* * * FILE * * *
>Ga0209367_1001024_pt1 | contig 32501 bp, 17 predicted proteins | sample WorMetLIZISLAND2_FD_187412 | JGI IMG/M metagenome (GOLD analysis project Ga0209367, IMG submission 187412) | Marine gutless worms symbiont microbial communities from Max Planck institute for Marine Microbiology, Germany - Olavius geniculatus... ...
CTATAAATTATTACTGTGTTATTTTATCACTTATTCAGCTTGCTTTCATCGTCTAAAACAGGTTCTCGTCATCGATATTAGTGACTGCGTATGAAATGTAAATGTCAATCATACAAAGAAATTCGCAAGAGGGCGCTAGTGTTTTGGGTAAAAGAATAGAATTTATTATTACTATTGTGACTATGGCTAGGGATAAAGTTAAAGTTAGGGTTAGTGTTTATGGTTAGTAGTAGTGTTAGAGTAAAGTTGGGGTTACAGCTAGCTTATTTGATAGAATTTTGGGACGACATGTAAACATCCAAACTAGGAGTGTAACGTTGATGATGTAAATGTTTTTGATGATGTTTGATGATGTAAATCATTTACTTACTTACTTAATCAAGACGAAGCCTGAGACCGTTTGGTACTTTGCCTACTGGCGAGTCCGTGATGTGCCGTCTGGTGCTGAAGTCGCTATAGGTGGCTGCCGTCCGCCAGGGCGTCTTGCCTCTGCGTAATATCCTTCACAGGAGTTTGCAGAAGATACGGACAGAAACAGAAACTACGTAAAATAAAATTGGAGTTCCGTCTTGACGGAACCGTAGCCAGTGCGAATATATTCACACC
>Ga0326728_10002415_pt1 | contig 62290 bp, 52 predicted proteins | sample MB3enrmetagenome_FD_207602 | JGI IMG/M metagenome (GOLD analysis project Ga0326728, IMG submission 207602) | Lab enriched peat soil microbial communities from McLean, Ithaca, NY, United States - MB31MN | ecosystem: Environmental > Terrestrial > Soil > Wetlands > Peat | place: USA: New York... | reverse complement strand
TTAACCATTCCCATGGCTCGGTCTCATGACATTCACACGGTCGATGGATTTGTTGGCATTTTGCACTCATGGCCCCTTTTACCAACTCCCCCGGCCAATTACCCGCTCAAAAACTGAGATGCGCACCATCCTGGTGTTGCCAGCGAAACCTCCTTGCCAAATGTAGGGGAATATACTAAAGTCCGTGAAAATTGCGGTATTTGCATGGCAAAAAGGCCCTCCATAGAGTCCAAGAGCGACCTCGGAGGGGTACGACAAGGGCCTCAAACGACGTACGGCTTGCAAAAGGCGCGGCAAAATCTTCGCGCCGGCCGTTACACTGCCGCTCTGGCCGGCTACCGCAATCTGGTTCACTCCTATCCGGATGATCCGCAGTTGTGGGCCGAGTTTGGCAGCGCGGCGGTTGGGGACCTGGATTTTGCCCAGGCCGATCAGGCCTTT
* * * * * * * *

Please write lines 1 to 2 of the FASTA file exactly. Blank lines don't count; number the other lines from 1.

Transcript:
>Ga0209367_1001024_pt1 | contig 32501 bp, 17 predicted proteins | sample WorMetLIZISLAND2_FD_187412 | JGI IMG/M metagenome (GOLD analysis project Ga0209367, IMG submission 187412) | Marine gutless worms symbiont microbial communities from Max Planck institute for Marine Microbiology, Germany - Olavius geniculatus... ...
CTATAAATTATTACTGTGTTATTTTATCACTTATTCAGCTTGCTTTCATCGTCTAAAACAGGTTCTCGTCATCGATATTAGTGACTGCGTATGAAATGTAAATGTCAATCATACAAAGAAATTCGCAAGAGGGCGCTAGTGTTTTGGGTAAAAGAATAGAATTTATTATTACTATTGTGACTATGGCTAGGGATAAAGTTAAAGTTAGGGTTAGTGTTTATGGTTAGTAGTAGTGTTAGAGTAAAGTTGGGGTTACAGCTAGCTTATTTGATAGAATTTTGGGACGACATGTAAACATCCAAACTAGGAGTGTAACGTTGATGATGTAAATGTTTTTGATGATGTTTGATGATGTAAATCATTTACTTACTTACTTAATCAAGACGAAGCCTGAGACCGTTTGGTACTTTGCCTACTGGCGAGTCCGTGATGTGCCGTCTGGTGCTGAAGTCGCTATAGGTGGCTGCCGTCCGCCAGGGCGTCTTGCCTCTGCGTAATATCCTTCACAGGAGTTTGCAGAAGATACGGACAGAAACAGAAACTACGTAAAATAAAATTGGAGTTCCGTCTTGACGGAACCGTAGCCAGTGCGAATATATTCACACC